In addition to framing rules, regulators conduct physical oversight. The FAA had delegated oversight of parts of the certification process to Boeing and was exercised by the Boeing Aviation Safety Oversight Office (BASOO). Delegation of responsibility was signed off in law in the 1920s, and by 2004, some 13,400 Designated engineering representatives were acting on behalf of the FAA in the US aviation industry (Downer, 2009). The BASOO comprised 45 FAA employees and 1500 Boeing staff. The JATR team commented that BASOO staff numbers were inadequate and, given that some of the FAA engineers were relatively junior, experience levels were possibly inadequate. In addition, as we saw earlier, there was evidence of pressure being put on engineering unit members. Downer observes that delegation provides access to pools of expertise unavailable from within an agency’s own resources and that, in fact, rather than confirming compliance with regulations and standards, agencies such as the FAA put trust in other, more expert, people to do it on their behalf. In the case of the B-737MAX, the trust was misplaced. The JATR report observed that Boeing exerted undue influence over the FAA, which, in turn, was guilty of possibly placing the interests of Boeing above their own responsibility to guarantee safety. It seems, then, that the FAA had a flawed understanding of the situation and, certainly, lacked the resources to maintain robust oversight.

The second point of interest was the way in which information about MCAS was communicated. Commonality between aircraft models and variants is an advantage in that it reduces the need for additional, possibly extensive, customer training. Therefore, it was in Boeing’s interest to suggest that the B-737MAX was no different from other variants. The need for training had been raised but was blocked, largely on the grounds that to include training on MCAS and dealing with possible malfunctions was estimated to add US$1 m to the unit price of each aircraft. In the event of a failure, it was assumed that the pilots would detect and respond within 4 seconds, a reaction time considered by Boeing to be a ‘longstanding industry assumption’. The issue of pilot responses to a failure was raised in an e-mail that suggested that, while 4 seconds might be a plausible response, anything in excess of 10 seconds would be catastrophic because of an inability to prevent and arrest an overspeed (Senate Committee, 2019). In a recommendation reminiscent of the MD-82 ATR saga in Chapter 3, during certification a decision was made to remove information about MCAS from the draft FCOM. As a result, the FAA Flight Standardisation Board, which makes decisions about training requirements, was not fully aware of MCAS functions and was not in a position to assess training needs. The Boeing AFM does not include all the normal, non-normal and emergency procedures. Most of the operating procedures are in the FCOM, and so, changes could be made without getting FAA approval. Once again, the regulator was not fully aware of the situation over which it was supposed to exercise control.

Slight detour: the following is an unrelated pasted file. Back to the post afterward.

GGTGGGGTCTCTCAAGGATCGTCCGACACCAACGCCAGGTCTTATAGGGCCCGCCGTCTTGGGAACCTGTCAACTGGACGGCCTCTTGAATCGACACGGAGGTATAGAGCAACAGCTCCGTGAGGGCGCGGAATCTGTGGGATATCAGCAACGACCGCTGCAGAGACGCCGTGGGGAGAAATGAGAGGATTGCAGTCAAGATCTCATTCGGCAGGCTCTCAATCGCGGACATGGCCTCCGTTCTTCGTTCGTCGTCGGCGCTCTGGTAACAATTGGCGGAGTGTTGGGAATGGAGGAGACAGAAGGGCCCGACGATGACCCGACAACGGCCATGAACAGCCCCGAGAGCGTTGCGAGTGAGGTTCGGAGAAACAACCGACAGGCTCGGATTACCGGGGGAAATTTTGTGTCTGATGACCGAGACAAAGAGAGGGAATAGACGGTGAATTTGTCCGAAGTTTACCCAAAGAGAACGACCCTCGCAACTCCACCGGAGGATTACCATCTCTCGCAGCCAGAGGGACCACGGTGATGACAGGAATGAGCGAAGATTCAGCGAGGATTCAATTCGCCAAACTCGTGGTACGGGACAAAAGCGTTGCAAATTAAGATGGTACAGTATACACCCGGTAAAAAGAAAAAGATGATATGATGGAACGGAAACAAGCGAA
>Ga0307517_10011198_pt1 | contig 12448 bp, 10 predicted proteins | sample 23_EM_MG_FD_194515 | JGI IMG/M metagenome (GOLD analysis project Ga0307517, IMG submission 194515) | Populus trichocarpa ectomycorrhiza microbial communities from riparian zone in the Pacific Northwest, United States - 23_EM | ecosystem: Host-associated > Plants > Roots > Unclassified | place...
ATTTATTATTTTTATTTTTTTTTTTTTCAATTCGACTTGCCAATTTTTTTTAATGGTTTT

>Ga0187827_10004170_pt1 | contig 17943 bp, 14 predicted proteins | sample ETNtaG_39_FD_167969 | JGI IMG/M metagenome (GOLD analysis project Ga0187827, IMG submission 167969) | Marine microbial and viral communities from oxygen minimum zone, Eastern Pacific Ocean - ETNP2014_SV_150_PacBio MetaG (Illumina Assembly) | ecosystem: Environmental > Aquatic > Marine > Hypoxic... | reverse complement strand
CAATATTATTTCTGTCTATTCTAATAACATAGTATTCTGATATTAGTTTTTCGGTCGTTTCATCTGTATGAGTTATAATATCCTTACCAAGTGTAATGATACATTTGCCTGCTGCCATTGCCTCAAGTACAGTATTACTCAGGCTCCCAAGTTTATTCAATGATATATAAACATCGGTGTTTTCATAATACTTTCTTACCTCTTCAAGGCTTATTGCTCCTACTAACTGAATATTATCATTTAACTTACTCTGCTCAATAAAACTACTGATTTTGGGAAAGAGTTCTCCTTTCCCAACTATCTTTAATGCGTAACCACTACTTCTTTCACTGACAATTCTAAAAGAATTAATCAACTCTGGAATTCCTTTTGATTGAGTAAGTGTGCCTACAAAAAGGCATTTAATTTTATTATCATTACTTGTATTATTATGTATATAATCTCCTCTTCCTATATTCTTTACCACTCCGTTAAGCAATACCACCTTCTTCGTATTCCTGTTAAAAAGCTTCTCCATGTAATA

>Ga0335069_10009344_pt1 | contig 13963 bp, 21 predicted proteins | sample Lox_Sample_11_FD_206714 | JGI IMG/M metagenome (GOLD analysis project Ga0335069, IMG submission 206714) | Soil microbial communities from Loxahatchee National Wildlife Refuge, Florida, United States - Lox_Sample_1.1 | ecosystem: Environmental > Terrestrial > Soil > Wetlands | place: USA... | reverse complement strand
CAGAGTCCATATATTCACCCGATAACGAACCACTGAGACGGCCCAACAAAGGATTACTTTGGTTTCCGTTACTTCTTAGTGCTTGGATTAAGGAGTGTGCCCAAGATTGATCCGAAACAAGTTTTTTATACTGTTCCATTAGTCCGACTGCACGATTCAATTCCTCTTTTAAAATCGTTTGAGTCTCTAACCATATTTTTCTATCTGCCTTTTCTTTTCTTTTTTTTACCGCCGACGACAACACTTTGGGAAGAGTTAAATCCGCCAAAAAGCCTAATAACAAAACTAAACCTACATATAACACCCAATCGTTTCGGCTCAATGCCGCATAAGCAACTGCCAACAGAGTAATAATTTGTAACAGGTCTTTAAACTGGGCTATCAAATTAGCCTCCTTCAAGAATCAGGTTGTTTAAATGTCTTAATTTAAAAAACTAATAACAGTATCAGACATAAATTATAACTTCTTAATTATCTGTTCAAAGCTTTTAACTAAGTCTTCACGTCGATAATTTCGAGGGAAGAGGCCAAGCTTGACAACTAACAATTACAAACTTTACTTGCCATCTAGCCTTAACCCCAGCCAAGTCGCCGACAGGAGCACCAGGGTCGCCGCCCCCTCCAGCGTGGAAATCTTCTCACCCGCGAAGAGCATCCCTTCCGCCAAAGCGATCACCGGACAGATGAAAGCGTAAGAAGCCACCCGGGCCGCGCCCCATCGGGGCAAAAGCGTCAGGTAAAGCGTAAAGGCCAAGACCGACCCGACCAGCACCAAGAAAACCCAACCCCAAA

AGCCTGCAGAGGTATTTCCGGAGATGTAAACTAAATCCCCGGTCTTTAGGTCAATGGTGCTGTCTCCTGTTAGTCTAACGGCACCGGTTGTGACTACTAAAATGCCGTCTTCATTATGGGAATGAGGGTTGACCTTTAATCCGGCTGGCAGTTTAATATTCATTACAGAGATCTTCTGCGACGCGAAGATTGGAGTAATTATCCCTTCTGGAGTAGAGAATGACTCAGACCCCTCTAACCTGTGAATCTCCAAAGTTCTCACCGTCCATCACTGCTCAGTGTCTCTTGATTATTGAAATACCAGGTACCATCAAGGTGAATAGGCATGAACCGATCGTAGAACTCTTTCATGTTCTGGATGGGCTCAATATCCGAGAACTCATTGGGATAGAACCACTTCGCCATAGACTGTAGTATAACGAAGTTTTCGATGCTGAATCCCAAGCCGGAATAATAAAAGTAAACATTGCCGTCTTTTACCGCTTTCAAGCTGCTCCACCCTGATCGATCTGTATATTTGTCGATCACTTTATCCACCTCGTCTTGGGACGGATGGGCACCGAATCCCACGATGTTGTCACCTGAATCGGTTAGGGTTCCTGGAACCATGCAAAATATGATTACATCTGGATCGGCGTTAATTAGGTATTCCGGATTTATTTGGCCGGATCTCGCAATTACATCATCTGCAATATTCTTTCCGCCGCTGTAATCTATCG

The example of the B-737MAX illustrates how relationships between agencies can become subverted. Although the FAA has considerable power, its freedom of action can be constrained by economic, political and procedural factors. We saw earlier that regulatory capture reflects a situation where the needs of the body being overseen take priority and the interests of those put at risk by that body’s activities - in this case, the general public and flight crews - are overlooked. The B-737MAX saga is developing into a classical example of regulatory capture. However, it is also a crisis for both Boeing and the FAA, a condition I want to explore in more detail later.

Throughout this chapter, we have seen how aviation regulators have sometimes struggled to exercise oversight of safety. Equally, many of the themes raised in Chapter 2 were apparent in the examples we have just looked at: inadequate staffing levels; lack of expertise; fragile regulations; flawed communications processes; inadequate analysis of possible risks. We also see that environmental factors - geopolitics manifested as competition and industrial output as an element of national GDP - can shape decision-making.

<<   CONTENTS   >>

Related topics